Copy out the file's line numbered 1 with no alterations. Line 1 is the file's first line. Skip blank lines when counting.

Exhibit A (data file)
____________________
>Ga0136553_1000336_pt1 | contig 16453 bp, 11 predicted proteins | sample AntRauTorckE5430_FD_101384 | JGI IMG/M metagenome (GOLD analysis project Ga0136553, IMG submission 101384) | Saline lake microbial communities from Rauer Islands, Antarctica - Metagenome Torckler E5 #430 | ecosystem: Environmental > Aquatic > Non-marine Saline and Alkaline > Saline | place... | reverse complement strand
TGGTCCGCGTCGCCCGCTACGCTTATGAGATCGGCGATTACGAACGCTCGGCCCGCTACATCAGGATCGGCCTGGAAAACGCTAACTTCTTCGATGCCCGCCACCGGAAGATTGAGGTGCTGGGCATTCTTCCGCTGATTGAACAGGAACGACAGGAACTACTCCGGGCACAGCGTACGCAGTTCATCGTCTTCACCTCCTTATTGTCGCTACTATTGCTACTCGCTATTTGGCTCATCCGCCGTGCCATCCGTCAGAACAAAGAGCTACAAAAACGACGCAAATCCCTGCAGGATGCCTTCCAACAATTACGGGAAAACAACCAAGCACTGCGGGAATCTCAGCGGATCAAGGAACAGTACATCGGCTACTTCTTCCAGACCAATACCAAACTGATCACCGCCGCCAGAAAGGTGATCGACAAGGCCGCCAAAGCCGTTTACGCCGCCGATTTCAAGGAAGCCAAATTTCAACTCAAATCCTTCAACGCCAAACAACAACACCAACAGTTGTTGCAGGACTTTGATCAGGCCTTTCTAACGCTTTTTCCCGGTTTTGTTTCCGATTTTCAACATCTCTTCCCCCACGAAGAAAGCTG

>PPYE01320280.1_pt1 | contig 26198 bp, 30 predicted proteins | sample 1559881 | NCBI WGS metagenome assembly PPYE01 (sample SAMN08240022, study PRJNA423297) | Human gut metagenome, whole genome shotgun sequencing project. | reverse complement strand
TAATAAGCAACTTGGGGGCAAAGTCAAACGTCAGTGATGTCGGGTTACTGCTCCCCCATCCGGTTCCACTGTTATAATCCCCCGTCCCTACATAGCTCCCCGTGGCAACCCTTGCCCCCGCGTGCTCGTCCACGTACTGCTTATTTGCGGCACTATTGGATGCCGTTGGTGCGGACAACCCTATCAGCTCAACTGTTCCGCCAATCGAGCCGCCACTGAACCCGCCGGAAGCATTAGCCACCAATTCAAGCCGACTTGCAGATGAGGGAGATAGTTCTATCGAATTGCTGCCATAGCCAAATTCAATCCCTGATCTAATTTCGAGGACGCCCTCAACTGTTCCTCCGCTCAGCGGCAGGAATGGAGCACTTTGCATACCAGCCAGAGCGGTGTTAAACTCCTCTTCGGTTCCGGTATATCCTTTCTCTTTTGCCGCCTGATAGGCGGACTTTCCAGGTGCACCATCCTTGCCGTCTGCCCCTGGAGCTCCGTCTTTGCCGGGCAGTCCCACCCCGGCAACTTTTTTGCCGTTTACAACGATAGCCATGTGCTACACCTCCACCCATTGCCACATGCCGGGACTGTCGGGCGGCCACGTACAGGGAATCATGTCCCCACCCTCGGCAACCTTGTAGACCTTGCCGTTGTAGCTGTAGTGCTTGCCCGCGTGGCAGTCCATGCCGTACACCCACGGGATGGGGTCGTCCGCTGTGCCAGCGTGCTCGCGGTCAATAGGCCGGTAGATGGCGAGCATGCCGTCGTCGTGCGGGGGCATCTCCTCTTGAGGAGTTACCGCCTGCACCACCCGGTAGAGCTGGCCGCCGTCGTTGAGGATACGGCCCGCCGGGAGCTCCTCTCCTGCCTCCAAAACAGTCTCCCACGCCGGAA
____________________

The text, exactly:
>Ga0136553_1000336_pt1 | contig 16453 bp, 11 predicted proteins | sample AntRauTorckE5430_FD_101384 | JGI IMG/M metagenome (GOLD analysis project Ga0136553, IMG submission 101384) | Saline lake microbial communities from Rauer Islands, Antarctica - Metagenome Torckler E5 #430 | ecosystem: Environmental > Aquatic > Non-marine Saline and Alkaline > Saline | place... | reverse complement strand